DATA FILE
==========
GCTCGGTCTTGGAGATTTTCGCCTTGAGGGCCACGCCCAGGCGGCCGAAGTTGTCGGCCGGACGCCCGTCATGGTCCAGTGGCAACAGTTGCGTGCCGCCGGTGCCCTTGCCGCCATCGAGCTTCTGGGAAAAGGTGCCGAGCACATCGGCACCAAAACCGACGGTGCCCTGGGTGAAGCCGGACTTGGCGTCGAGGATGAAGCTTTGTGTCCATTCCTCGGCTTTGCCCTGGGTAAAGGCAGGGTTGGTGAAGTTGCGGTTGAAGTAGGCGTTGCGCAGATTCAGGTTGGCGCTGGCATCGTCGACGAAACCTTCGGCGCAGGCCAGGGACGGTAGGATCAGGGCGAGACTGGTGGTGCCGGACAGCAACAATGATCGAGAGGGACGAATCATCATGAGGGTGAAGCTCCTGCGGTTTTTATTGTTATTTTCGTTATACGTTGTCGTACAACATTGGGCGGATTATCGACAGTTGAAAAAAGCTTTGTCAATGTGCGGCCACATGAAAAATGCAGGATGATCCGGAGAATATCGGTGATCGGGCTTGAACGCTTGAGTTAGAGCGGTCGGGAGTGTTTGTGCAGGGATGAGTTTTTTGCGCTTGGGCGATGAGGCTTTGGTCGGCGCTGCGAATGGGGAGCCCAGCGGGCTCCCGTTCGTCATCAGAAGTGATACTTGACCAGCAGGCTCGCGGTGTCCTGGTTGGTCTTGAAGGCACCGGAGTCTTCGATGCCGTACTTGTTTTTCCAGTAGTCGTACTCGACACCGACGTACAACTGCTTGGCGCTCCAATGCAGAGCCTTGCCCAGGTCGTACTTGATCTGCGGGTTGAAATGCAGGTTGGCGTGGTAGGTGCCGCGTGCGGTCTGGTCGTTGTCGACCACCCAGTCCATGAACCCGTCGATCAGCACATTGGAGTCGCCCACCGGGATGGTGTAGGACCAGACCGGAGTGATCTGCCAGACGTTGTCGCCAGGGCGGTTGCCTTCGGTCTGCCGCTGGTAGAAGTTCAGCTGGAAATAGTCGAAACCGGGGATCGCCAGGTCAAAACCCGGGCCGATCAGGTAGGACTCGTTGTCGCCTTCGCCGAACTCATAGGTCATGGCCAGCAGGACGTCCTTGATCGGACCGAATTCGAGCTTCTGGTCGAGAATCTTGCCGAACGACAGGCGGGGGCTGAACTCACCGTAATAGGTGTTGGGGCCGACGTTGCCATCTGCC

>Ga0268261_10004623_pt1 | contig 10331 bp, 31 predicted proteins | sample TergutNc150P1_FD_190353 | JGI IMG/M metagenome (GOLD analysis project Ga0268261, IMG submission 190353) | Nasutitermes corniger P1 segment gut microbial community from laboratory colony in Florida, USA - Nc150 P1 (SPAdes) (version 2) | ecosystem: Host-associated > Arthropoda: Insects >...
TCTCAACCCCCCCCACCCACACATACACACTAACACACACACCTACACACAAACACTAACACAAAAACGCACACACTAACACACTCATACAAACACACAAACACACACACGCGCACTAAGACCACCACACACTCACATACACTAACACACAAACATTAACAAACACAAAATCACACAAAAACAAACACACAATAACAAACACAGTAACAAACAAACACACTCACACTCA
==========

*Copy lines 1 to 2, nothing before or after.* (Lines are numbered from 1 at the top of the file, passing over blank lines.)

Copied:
GCTCGGTCTTGGAGATTTTCGCCTTGAGGGCCACGCCCAGGCGGCCGAAGTTGTCGGCCGGACGCCCGTCATGGTCCAGTGGCAACAGTTGCGTGCCGCCGGTGCCCTTGCCGCCATCGAGCTTCTGGGAAAAGGTGCCGAGCACATCGGCACCAAAACCGACGGTGCCCTGGGTGAAGCCGGACTTGGCGTCGAGGATGAAGCTTTGTGTCCATTCCTCGGCTTTGCCCTGGGTAAAGGCAGGGTTGGTGAAGTTGCGGTTGAAGTAGGCGTTGCGCAGATTCAGGTTGGCGCTGGCATCGTCGACGAAACCTTCGGCGCAGGCCAGGGACGGTAGGATCAGGGCGAGACTGGTGGTGCCGGACAGCAACAATGATCGAGAGGGACGAATCATCATGAGGGTGAAGCTCCTGCGGTTTTTATTGTTATTTTCGTTATACGTTGTCGTACAACATTGGGCGGATTATCGACAGTTGAAAAAAGCTTTGTCAATGTGCGGCCACATGAAAAATGCAGGATGATCCGGAGAATATCGGTGATCGGGCTTGAACGCTTGAGTTAGAGCGGTCGGGAGTGTTTGTGCAGGGATGAGTTTTTTGCGCTTGGGCGATGAGGCTTTGGTCGGCGCTGCGAATGGGGAGCCCAGCGGGCTCCCGTTCGTCATCAGAAGTGATACTTGACCAGCAGGCTCGCGGTGTCCTGGTTGGTCTTGAAGGCACCGGAGTCTTCGATGCCGTACTTGTTTTTCCAGTAGTCGTACTCGACACCGACGTACAACTGCTTGGCGCTCCAATGCAGAGCCTTGCCCAGGTCGTACTTGATCTGCGGGTTGAAATGCAGGTTGGCGTGGTAGGTGCCGCGTGCGGTCTGGTCGTTGTCGACCACCCAGTCCATGAACCCGTCGATCAGCACATTGGAGTCGCCCACCGGGATGGTGTAGGACCAGACCGGAGTGATCTGCCAGACGTTGTCGCCAGGGCGGTTGCCTTCGGTCTGCCGCTGGTAGAAGTTCAGCTGGAAATAGTCGAAACCGGGGATCGCCAGGTCAAAACCCGGGCCGATCAGGTAGGACTCGTTGTCGCCTTCGCCGAACTCATAGGTCATGGCCAGCAGGACGTCCTTGATCGGACCGAATTCGAGCTTCTGGTCGAGAATCTTGCCGAACGACAGGCGGGGGCTGAACTCACCGTAATAGGTGTTGGGGCCGACGTTGCCATCTGCC

>Ga0268261_10004623_pt1 | contig 10331 bp, 31 predicted proteins | sample TergutNc150P1_FD_190353 | JGI IMG/M metagenome (GOLD analysis project Ga0268261, IMG submission 190353) | Nasutitermes corniger P1 segment gut microbial community from laboratory colony in Florida, USA - Nc150 P1 (SPAdes) (version 2) | ecosystem: Host-associated > Arthropoda: Insects >...